Six years ago today, Hosni Mubarak resigned the presidency of Egypt, concluding three decades in power following sustained protests. Below we present an excerpt from Hazem Kandil's 2012 Soldiers, Spies, and Statesmen: Egypt's Road to Revolt that narrates the eighteen days of resistance that preceeded Mubarak's ouster.
Vice President Omar Suleiman announces Mubarak's departure.
The year 2011 was the year of the purported succession. Reports circulating around the country confirmed that Hosni Mubarak was planning to pass on the mantle to his son in September. With the father and the last of the ruling party’s old guard gone, there would be no court of appeal against the economic corruption and exploitation of Gamal Mubarak’s capitalist cronies. The day (January 25) was Police Day — a national holiday honoring that bloody morning in 1952 when the British killed dozens of Egyptian policemen because they refused to surrender their weapons and stood tall in defense of national dignity — a day that always highlighted the dark contrast between what the police used to be and what they had become.
"We know that the work for the left now is long and slow and that it requires force and numbers and commitment at a grassroots, community level. We must also recognise that the challenge for the left in 2017 is one of transnational solidarity: figuring out how to join up, link up and learn from global struggles." - Rachel Shabi looks back at a year of many challenges, and what we can do to build solidarity and resistance in 2017.
Of course it wasn’t the worst year, ever. Those bewailing the myriad awfulness of 2016 know history has dealt worse than the year of Brexit and Donald Trump’s election, the year of deadly terror attacks around the world, a desperate refugee crisis and an alarming rise in far-right forces across Europe. Even ignoring swathes of history, recent years have been awful, too: the five since the Arab Uprisings have seen grotesque war in Syria, a deadly assault on Yemen, repression and human rights abuses in Egypt and Bahrain – as well as a harsh crackdown in Turkey, once considered to be a ‘model’ for the region. Egyptian analysts might well say the “worst year ever” was 2013, when a military coup put their authoritarian, Abdel Fatah el-Sisi in charge.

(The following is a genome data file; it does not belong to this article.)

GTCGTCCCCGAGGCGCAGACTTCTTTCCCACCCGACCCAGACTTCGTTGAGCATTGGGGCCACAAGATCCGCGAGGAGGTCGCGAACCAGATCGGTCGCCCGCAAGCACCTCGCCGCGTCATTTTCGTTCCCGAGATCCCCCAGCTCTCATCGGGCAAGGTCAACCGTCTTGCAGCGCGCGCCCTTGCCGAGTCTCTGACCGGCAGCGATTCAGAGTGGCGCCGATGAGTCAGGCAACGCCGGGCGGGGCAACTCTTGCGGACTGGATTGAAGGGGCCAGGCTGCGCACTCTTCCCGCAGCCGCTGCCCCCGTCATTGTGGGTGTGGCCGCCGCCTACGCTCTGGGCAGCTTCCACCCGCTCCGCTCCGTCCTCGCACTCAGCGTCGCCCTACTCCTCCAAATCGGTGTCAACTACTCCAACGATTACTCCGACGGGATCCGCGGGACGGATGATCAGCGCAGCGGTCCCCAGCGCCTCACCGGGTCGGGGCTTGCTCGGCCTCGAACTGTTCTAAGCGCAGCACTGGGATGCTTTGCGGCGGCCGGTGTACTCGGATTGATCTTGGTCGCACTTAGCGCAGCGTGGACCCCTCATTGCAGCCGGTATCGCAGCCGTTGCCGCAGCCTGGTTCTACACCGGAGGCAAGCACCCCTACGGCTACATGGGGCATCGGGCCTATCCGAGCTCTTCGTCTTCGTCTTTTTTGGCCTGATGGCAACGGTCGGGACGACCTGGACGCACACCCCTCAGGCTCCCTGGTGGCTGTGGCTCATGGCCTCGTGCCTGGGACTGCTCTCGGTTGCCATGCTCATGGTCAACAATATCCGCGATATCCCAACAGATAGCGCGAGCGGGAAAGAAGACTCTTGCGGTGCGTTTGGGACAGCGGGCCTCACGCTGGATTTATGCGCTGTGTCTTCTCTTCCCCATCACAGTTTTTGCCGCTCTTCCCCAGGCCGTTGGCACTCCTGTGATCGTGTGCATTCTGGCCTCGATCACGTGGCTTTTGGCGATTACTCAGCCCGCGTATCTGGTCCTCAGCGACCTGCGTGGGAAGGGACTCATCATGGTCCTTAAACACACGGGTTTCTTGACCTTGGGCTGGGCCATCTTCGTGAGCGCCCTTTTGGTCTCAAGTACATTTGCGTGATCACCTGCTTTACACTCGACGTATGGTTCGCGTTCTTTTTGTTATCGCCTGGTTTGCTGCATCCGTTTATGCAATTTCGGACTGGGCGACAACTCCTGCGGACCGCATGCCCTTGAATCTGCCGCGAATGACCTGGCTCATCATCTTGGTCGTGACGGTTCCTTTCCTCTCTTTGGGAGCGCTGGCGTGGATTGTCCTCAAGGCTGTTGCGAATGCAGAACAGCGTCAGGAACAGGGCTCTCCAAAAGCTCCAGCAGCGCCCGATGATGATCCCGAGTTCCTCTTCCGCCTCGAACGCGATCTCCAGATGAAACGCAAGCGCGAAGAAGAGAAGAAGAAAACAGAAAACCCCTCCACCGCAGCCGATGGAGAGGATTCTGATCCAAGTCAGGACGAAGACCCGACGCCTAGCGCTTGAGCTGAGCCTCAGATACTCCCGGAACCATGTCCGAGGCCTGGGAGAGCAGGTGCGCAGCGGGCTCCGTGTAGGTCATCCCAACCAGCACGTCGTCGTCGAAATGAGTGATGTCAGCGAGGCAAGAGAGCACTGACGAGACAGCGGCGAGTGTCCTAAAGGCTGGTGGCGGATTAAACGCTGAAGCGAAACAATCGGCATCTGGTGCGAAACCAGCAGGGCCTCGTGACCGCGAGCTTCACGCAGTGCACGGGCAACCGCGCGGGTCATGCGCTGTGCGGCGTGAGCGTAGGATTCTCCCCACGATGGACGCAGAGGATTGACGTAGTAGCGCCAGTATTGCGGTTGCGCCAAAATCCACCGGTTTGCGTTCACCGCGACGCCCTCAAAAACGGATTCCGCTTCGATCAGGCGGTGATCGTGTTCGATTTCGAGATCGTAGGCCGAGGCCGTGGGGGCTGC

An agreement has been reached to evacuate civilians and opposition fighters from the besieged eastern districts of the city of Aleppo, a senior Turkish official and rebel officials have told the Guardian.
The agreement has capped weeks of horrific suffering and violence that have left many dead and others in total despair, raising serious questions at the lack of response from the international community.
People in east Aleppo have issued desperate pleas for rescue, posting farewell messages on Monday night and into Tuesday morning, predicting they would either die in the ongoing bombardment or be tortured and killed if they surrendered.
As events continue to unfold, we present a reading list of key books which — through investigative journalism, graphic storytelling, and critical analysis – shed light on the unfolding crisis in the Middle East.
Syrians leave a rebel-held area of Aleppo to go to the government-held side.
Five years ago the Middle East and North Africa was electrified by unprecedented popular protests that heralded the start of the Arab Spring. Beginning in Tunisia popular movements swept regimes from power in Tunisia, Egypt, and Libya and threatened to overthrow ruling elites across the region. Tragically, the Arab Spring has since become mired in counterrevolution and civil war with the extraordinary violence of the war in Syria, the rise of ISIS, the escalating refugee crisis, and the establishment of a new dictatorship in Egypt emblematic of the profound challenges facing the people of the region. As tumultuous events continue to unfold we present Verso's reading list of key titles addressing the developing situation in the Middle East.
Paul Mason follows in the footsteps of Virginia Woolf in search of fictional character in the age of social media.
I get on a train and there, eventually, is Eleni Haifa: about 22, massive hair and 5 ft tall.
She is either Italian, Jewish, Arab, Turkish, Kurdish or Greek. She has olive skin and is wearing high heels with gold tips, a white jacket, oyster coloured skirt and carrying two iPhones, one in a black case and one red.
She has one iPhone in each hand and is transferring something from one to another by typing using her thumbs. But not the tips of her thumbs because her nails are so long – and polished – that she has to use the pads of her thumbs to type, very fast. She puts one down – the one playing her music - and then goes to Facebook on the other: to her profile, where the picture is some kind of cartoon. She flips to What’sApp – I can tell it’s What’sApp from the green message boxes. Between Clapham Junction and Waterloo she spends her switching between What’s App and Facebook. She’s been on the train at least from Richmond.